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Eakinomics: CBO and CARES

On April 16, the Congressional Budget Office (CBO) released its preliminary analysis of the Coronavirus Aid, Relief, and Economic Security Act (the CARES Act). Although widely touted as costing over $2 trillion, CBO concluded that “the act will increase federal deficits by about $1.8 trillion over the 2020-2030 period.” That surprise is unraveled by AAF’s Gordon Gray, who points out “the difference lies with whether businesses ultimately pay back $454 billion in loans provided in the CARES Act.”

When Congress provides loans or loan guarantees, CBO is required to follow what are known as the Federal Credit Reform Act (FCRA) rules, the focus of which is the net present value of difference between outflows and inflows over the course of the loan. As Gray writes, “Under the CARES Act, the Treasury provided $454 billion in funds for lending under the new and evolving credit regime established by the Federal Reserve. The lending is designed to broadly support businesses, states, and municipalities in addition to other relief provided in the Act. The CARES Act required that CBO estimate the cost associated with this program under FCRA and CBO determined that on a present-value basis, the program would break-even.” This conclusion was informed by consultations with the Federal Reserve.

From a budget perspective, this might seem like good news, but from the larger issue of avoiding economic catastrophe it is a problem. The way to make sure the loans break even is to avoid the riskiest borrowers, charge up-front processing fees, and impose higher interest rates. But in the midst of the crisis, getting money to those in the worst shape is the economic imperative. Charging fees and higher interest rates deters those on the edge of trouble from applying. A break-even program is less effective at the primary objective of CARES – getting cash into businesses to keep workers on the job and the infrastructure of the economy intact. As Glenn Hubbard and Hal Scott put it in a recent op-ed in The Wall Street Journal, “Congress should determine how much money the country is prepared to lose. This is a fiscal-policy decision that shouldn’t be left to coordinated policy of the Treasury and the Fed. But once that spending decision has been made—as here, to the tune of $454 billion—Treasury should be prepared to spend, and lose, this money to help small business and in turn the economy.”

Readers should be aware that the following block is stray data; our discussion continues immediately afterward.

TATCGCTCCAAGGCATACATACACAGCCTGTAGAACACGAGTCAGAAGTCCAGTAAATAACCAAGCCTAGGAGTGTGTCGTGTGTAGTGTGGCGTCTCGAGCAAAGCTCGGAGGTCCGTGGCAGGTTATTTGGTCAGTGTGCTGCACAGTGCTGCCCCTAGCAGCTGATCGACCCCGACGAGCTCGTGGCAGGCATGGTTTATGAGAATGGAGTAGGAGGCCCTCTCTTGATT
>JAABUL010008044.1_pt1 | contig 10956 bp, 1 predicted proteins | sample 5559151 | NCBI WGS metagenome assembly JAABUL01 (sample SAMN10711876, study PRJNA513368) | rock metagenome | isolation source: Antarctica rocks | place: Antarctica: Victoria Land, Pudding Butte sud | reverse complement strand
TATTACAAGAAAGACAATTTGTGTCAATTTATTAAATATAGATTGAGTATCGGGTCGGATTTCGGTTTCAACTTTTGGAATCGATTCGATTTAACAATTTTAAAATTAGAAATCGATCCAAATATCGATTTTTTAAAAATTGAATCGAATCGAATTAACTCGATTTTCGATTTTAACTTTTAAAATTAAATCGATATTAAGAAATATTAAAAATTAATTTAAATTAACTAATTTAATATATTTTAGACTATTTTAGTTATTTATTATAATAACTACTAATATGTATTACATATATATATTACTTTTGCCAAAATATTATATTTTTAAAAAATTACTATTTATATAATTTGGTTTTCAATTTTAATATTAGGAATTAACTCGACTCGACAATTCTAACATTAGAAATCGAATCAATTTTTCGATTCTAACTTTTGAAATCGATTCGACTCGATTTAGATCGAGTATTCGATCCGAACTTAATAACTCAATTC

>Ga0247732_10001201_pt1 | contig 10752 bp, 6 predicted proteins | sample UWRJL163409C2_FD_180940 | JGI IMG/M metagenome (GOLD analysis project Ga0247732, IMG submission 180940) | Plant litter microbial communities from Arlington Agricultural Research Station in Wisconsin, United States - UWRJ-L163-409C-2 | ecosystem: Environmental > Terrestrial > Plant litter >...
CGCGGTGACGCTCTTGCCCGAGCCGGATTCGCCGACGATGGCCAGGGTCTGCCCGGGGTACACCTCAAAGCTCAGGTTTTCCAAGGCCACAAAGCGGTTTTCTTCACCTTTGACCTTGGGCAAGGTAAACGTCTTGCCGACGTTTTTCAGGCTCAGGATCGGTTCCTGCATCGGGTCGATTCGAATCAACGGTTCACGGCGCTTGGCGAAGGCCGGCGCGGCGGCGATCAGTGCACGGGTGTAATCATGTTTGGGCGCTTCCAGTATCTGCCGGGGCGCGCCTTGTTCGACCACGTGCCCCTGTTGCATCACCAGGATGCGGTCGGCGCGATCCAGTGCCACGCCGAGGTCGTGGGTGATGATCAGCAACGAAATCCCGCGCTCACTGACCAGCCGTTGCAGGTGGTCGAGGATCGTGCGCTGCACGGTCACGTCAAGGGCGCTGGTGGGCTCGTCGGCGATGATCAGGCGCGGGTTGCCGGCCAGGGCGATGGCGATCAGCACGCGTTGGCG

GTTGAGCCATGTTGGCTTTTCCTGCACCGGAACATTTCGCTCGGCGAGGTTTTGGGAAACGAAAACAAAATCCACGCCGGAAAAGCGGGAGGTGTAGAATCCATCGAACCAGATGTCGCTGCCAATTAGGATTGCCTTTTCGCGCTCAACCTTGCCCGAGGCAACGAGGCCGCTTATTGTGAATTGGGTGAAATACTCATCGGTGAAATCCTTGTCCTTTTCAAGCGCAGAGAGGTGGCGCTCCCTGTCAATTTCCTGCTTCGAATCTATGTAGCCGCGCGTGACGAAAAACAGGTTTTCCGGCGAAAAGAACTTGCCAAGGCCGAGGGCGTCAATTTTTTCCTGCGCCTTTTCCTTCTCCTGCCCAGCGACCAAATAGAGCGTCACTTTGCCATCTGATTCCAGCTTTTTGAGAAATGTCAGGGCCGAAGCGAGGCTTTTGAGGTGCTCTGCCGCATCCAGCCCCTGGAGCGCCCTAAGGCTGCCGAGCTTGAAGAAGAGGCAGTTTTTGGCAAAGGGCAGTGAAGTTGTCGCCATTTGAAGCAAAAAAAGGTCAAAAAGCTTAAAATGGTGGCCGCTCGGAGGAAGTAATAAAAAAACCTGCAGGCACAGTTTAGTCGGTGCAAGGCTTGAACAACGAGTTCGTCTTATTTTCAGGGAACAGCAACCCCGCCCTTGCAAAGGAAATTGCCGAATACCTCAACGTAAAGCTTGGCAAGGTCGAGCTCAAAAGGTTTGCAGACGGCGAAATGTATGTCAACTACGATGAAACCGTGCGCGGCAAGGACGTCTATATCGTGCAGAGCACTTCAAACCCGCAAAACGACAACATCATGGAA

CARES was a swift and bold policy action by Congress and the president. Now the job is to get it right.


Fact of the Day

Between 2012 and 2018, the price of available insulin increased 14 percent annually.